USTR's Office of African Affairs develops and coordinates U.S. trade and investment policy for the 49 countries of sub-Saharan Africa. It leads the negotiation and implementation of U.S. trade and investment policies and objectives in the region. The Administration seeks both to expand markets for U.S. goods and services in sub-Saharan Africa and to facilitate efforts to bolster African economic development through increased global, regional, and bilateral trade. Sub-Saharan Africa presents many opportunities for U.S. businesses as an emerging market for American exports. Between 2000 and 2010, six of the ten fastest-growing economies in the world were in sub-Saharan Africa.
The Africa Office oversees implementation of the African Growth and Opportunity Act (AGOA), a trade preference program enacted in 2000 that is at the center of U.S.-African engagement on trade and investment. By providing duty-free entry into the United States for almost all African products, AGOA has helped expand and diversify African exports to the United States, while at the same time fostering an improved business environment in many African countries through eligibility requirements. In August 2012, legislation was enacted to extend AGOA’s important third country fabric provision to 2015. 40 sub-Saharan African countries qualified for AGOA benefits. The Africa Office works closely with other U.S. agencies, such as USAID, to provide trade capacity building assistance for eligible African countries to make the most of AGOA's trade benefits. This includes USAID funding to support the work of the three African Regional Trade Hubs located in Accra, Ghana; Gaborone, Botswana; and Nairobi, Kenya.
The Africa Office also leads U.S. Government interagency engagement with sub-Saharan African partners on trade and investment issues, including under our eleven trade and investment framework agreements (TIFAs) with sub-Saharan African countries and regional economic organizations. The United States also has a Trade, Investment, and Development Cooperative Agreement with the five countries of the Southern African Customs Union (Botswana, Lesotho, Namibia, South Africa, and Swaziland) and bilateral investment treaties (BITs) with six sub-Saharan African partners. USTR’s Africa Office is also leading U.S. efforts to forge a new trade and investment partnership with the East African Community and is helping to implement the President’s new strategic policy for Africa.
The Africa Office maintains an ongoing dialogue with sub-Saharan African countries on issues related to the WTO Doha negotiations. It also works closely with other Africa trade policy stakeholders, including Members of Congress (testimony on U.S.-Africa Relations), the African and American private sectors, and civil society in the United States and sub-Saharan Africa.
U.S.-Sub-Saharan Africa Trade Data
U.S. merchandise exports to sub-Saharan Africa during 2011 were $21.1 billion, up 23% compared to 2010.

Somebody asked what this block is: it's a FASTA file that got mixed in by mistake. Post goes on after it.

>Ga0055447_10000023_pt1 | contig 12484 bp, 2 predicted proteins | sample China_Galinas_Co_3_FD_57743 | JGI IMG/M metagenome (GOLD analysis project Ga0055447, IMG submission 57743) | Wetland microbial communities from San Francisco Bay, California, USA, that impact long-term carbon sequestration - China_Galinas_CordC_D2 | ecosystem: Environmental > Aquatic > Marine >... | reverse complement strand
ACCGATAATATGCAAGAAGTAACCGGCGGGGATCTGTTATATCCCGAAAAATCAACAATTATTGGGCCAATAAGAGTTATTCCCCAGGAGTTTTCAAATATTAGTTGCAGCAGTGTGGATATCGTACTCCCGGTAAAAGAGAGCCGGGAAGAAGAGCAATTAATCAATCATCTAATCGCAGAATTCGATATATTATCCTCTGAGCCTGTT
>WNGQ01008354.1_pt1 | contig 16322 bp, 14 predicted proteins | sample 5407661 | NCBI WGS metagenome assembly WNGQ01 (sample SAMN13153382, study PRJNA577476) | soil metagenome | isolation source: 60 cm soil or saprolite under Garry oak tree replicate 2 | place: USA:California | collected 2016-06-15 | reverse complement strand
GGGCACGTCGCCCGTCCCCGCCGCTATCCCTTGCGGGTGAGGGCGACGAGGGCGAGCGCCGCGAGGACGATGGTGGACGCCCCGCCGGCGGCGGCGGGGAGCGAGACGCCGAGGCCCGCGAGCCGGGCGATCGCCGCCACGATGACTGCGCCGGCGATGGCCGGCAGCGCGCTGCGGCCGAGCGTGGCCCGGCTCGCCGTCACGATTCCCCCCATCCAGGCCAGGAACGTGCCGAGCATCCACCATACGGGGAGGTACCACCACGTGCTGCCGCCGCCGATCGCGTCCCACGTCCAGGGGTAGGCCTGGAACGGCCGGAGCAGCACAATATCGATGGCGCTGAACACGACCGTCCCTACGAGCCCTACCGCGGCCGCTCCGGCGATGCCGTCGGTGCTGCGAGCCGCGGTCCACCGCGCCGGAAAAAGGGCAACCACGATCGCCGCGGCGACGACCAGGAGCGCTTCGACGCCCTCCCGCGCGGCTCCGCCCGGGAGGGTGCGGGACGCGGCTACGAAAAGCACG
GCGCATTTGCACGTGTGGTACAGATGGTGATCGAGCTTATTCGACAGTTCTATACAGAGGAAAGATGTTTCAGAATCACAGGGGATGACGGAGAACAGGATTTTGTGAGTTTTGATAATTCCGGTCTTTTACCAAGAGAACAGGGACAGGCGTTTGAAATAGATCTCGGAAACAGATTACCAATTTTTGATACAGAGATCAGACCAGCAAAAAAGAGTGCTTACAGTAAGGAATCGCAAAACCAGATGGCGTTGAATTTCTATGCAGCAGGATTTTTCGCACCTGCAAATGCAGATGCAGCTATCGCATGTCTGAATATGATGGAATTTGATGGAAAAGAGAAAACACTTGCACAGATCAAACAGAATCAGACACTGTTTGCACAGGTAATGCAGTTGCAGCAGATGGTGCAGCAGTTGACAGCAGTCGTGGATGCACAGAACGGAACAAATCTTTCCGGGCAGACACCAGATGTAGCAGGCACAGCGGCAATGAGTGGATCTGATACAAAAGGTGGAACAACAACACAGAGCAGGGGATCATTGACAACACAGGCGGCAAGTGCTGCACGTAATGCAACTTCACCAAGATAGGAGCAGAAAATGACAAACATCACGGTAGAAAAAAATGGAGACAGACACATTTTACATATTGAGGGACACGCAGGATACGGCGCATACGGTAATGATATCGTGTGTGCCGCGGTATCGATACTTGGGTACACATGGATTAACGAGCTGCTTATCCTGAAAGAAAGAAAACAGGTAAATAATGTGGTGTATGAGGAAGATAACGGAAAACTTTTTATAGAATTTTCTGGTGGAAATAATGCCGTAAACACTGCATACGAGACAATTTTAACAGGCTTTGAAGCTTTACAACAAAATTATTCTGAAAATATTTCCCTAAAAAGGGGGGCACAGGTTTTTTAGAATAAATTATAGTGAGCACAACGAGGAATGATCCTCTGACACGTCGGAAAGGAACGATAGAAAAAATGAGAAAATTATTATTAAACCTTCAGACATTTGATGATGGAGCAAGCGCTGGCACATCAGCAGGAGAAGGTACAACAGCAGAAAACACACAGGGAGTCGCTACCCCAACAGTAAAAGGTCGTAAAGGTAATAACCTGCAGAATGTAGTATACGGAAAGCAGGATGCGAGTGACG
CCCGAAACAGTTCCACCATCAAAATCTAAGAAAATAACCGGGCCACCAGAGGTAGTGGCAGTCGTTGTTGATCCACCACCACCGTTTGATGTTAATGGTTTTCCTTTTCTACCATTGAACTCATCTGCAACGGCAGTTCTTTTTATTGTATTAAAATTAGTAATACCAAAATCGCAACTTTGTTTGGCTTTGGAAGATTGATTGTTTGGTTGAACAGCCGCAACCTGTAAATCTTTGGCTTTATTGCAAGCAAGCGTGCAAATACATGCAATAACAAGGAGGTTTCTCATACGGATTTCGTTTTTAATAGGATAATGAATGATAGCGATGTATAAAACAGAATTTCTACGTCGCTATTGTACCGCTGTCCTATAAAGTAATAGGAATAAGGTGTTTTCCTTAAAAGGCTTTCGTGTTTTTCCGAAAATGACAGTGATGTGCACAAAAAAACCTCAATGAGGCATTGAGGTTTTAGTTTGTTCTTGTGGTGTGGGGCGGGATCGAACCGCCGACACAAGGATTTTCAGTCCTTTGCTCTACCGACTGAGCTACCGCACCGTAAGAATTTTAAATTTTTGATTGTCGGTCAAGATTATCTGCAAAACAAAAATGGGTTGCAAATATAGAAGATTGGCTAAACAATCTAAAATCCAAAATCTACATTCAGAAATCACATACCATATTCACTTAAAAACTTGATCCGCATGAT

Top U.S. export markets were South Africa ($7.2 billion; mainly machinery, vehicles and parts, gold powder, non-crude oil), Nigeria ($4.8 billion; mainly cereals, vehicles and parts, machinery, non-crude oil), Angola ($1.5 billion; mainly machinery, aircraft parts, poultry, iron/steel), Ghana ($1.1 billion; mainly machinery, vehicles and parts, non-crude oil, cereals), and Ethiopia ($689 million; mainly aircraft and parts, cereals, machinery).
Top export categories were Machinery ($4.0 billion; up 15%), Vehicles and Parts ($3.5 billion; up 42%), Non-Crude Oil ($1.8 billion; up 30%); cereals ($1.7 billion; up 31%); and Aircraft and Parts ($1.5 billion; up 32%).
U.S. merchandise imports from sub-Saharan Africa during 2011 were $74.2 billion, up 14% compared to 2010.
Top U.S. suppliers were Nigeria ($33.7 billion; mainly crude oil), Angola ($13.5 billion; mainly crude oil), South Africa ($9.5 billion; mainly precious stones and metals, vehicles and parts, iron and steel), Gabon ($4.5 billion; mainly crude oil), and Chad ($3.1 billion; mainly crude oil).
Top import categories were Crude Oil ($59.8 billion; up 13%), Precious Stones and Metals ($4.3 billion; up 9.8%), Vehicles and Parts ($2.1 billion; up 35%), Cocoa Products ($1.2 billion; up 22%) and Apparel ($929 million; up 14%).
AGOA imports (including GSP) during 2011 totaled $53.8 billion, up 21% compared to 2010. During this period, non-oil AGOA imports totaled $5.0 billion, up by 22%.
Top AGOA suppliers were Nigeria ($31.0 billion; mainly crude oil), Angola ($11.8 billion; mainly crude oil), South Africa ($3.7 billion; mainly vehicles and parts, iron/steel, fruits and nuts), Chad ($3.0 billion; mainly crude oil) and Republic of the Congo ($1.9 billion; mainly crude oil).
Leading AGOA import categories were Crude Oil ($48.8 billion; up 21%), Transportation Equipment ($2.1 billion; up 31%), Minerals and Metals ($1.0 billion; up 27%), Textiles and Apparel ($855.9 million; up 17%), Chemicals and Related Products ($471.6 million; up 28%) and Agricultural Products ($359.0 million; down 14%).
Top U.S. import suppliers of non-crude oil AGOA imports were South Africa ($3.7 billion; mainly vehicles and parts, iron and steel, fruits and nuts), Ghana ($454 million; mainly crude oil, cocoa products, vegetables, apparel), Lesotho ($314 million; mainly apparel), Kenya ($292 million; mainly apparel, fruit and nuts, cut flowers), Cameroon ($173 million; mostly crude oil, cocoa products), Mauritius ($169 million; mainly apparel, sugar, prepared tuna, sunglasses), and Namibia ($134 million; mostly zinc).